Thursday, February 24, 2005

Working Groups Akin to Legislative Committees

The governmental accountability group, Californians Aware, is bolstering efforts to maintain the openness of the working groups of the California stem cell agency.

The group, based in Sacramento, said that the stem cell groups are akin to committees in the state Legislature. If they operate in private, there would be virtually no way for the public or interested parties to make their views known.

Terry Francke, general counsel for the group, said in a letter to the Oversight Committee of the agency:

"Put simply, just as a Legislature without open committees is unthinkable, an ICOC relying on secret Working Groups won’t work in a manner people can trust. California (to say nothing of the rest of the nation and world, who have a substantial interest in what the Institute does) has no shortage of highly seasoned experts and advocates on the scientific, medical, legal, ethical and financial standards whose development and policing are assigned to the Working Groups in the first instance. To give these sources of experience a chance to comment on these standards only at the last minute before the ICOC, and in ignorance of what issues and options had been deliberated, modified, avoided or discarded in the process would be folly, and an insult to tradition."

Francke also noted that it is necessary to observe committee proceedings if economic disclosure laws are to have real meaning. "Knowing what wealth considerations might influence a lawmaker without being able to detect that influence is no better than being able to detect interest biases but not knowing what the interests are," he said.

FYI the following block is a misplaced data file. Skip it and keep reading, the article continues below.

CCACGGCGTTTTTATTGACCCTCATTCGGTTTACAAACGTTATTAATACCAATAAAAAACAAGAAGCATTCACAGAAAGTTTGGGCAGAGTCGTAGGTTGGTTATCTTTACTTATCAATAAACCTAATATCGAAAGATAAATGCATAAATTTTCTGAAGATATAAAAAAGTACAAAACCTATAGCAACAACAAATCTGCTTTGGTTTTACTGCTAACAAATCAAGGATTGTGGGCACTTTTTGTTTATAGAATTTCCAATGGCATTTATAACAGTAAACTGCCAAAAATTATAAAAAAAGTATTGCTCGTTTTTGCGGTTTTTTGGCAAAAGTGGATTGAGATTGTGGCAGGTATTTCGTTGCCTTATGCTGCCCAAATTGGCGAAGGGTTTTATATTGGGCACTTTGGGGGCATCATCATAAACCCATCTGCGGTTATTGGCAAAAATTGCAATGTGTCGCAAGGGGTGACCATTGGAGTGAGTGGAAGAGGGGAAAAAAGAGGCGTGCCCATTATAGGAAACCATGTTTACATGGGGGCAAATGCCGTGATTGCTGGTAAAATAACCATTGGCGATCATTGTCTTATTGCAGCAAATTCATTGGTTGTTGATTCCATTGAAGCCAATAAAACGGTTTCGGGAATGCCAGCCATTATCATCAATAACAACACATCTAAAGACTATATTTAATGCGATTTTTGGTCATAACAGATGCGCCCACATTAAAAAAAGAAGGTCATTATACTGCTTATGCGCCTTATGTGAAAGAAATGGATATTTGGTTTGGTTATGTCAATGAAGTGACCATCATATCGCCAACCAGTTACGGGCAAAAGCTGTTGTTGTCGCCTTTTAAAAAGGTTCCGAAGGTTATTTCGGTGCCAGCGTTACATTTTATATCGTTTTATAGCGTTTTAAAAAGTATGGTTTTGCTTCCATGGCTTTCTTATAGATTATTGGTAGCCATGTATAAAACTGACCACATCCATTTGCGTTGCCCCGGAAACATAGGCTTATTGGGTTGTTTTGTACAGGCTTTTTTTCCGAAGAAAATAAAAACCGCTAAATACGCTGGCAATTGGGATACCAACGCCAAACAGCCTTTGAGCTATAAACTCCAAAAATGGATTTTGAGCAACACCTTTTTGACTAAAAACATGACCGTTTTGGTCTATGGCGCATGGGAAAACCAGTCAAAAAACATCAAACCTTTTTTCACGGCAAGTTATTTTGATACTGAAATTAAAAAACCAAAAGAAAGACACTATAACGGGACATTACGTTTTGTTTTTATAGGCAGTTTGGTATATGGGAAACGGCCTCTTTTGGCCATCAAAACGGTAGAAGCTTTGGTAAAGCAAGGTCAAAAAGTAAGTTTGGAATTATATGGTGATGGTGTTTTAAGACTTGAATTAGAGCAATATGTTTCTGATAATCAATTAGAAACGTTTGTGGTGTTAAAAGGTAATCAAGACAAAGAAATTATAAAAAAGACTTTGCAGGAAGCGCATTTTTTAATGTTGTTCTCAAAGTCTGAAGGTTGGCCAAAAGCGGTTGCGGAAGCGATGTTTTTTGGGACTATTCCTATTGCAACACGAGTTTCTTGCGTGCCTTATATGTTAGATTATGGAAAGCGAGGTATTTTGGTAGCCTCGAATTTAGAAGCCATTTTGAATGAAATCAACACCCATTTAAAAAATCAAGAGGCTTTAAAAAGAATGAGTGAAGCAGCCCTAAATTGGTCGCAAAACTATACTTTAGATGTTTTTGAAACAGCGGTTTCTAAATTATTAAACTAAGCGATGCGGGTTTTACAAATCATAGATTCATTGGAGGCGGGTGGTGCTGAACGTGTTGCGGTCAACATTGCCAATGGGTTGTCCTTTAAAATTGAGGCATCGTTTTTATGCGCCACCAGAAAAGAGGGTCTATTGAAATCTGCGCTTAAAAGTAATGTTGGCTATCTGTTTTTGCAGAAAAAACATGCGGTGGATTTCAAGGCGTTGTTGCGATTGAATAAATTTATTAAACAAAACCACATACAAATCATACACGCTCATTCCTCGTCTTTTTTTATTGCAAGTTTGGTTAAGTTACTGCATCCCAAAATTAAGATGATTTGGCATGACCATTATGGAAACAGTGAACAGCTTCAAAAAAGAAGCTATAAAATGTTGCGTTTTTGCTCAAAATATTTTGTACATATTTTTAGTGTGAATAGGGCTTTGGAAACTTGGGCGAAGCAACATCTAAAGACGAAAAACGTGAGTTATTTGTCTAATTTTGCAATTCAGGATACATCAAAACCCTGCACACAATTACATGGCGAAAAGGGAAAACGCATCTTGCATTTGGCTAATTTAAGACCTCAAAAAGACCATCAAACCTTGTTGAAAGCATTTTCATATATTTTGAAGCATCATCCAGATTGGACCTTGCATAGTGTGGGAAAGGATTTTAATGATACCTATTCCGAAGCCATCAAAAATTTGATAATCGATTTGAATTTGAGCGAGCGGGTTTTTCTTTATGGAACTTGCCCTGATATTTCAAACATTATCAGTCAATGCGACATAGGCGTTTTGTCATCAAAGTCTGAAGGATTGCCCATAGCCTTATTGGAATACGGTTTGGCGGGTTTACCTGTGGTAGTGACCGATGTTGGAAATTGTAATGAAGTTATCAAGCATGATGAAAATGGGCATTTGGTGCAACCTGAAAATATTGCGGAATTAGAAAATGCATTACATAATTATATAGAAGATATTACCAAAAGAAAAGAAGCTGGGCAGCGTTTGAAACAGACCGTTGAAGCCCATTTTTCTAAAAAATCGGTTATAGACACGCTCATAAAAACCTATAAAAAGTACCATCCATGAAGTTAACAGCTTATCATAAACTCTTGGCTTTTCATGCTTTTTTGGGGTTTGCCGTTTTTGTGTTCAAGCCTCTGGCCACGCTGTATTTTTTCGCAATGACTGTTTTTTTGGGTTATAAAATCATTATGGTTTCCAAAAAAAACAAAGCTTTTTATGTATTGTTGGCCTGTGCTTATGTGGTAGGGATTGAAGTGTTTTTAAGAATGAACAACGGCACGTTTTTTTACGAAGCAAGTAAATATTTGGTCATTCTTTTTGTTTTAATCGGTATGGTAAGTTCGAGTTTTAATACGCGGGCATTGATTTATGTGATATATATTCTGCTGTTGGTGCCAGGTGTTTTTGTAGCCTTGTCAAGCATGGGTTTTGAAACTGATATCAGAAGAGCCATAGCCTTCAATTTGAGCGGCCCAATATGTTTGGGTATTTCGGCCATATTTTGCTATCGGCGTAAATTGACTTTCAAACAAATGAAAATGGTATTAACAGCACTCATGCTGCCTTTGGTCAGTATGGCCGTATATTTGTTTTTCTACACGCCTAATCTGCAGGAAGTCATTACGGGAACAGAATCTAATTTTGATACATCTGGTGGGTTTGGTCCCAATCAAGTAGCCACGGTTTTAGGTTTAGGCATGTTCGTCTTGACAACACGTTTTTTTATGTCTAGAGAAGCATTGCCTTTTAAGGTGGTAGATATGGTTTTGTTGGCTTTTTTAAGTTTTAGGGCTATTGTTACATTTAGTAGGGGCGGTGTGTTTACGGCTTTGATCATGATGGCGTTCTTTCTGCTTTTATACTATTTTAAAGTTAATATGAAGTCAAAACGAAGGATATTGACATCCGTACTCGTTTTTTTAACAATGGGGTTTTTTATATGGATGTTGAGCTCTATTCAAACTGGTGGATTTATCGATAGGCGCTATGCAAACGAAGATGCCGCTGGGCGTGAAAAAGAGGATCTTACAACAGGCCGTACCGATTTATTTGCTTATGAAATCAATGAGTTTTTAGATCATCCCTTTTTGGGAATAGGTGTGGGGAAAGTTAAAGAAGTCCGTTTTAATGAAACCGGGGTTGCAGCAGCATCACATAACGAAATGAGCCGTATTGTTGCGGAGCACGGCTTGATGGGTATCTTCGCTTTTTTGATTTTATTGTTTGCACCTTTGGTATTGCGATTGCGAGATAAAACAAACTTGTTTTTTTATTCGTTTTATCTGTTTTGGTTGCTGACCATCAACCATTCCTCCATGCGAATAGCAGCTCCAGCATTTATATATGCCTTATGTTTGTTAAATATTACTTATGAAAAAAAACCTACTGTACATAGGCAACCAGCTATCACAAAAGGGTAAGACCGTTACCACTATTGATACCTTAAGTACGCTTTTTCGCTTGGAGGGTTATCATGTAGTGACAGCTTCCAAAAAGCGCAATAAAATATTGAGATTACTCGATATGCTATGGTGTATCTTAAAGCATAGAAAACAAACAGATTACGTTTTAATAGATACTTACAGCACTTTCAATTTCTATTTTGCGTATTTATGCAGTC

Francke's letter did not argue that functions of the committees such as peer review of grant recipients and detailed initial discussions of individual grant proposals be conducted in public sessions. He said that California law provides for closed sessions for such matters when they come before state and local legislative bodies.

The Californians Aware letter was written in support of some of the objectives of the Halpern-Lee petition, which seeks to compel the Oversight Committee to hold hearings on rules for open meetings, conflicts of interest and other matters.

The Oversight Committee next week is scheduled to consider a move to delegate the handling of the petition to its chairman, Robert Klein.
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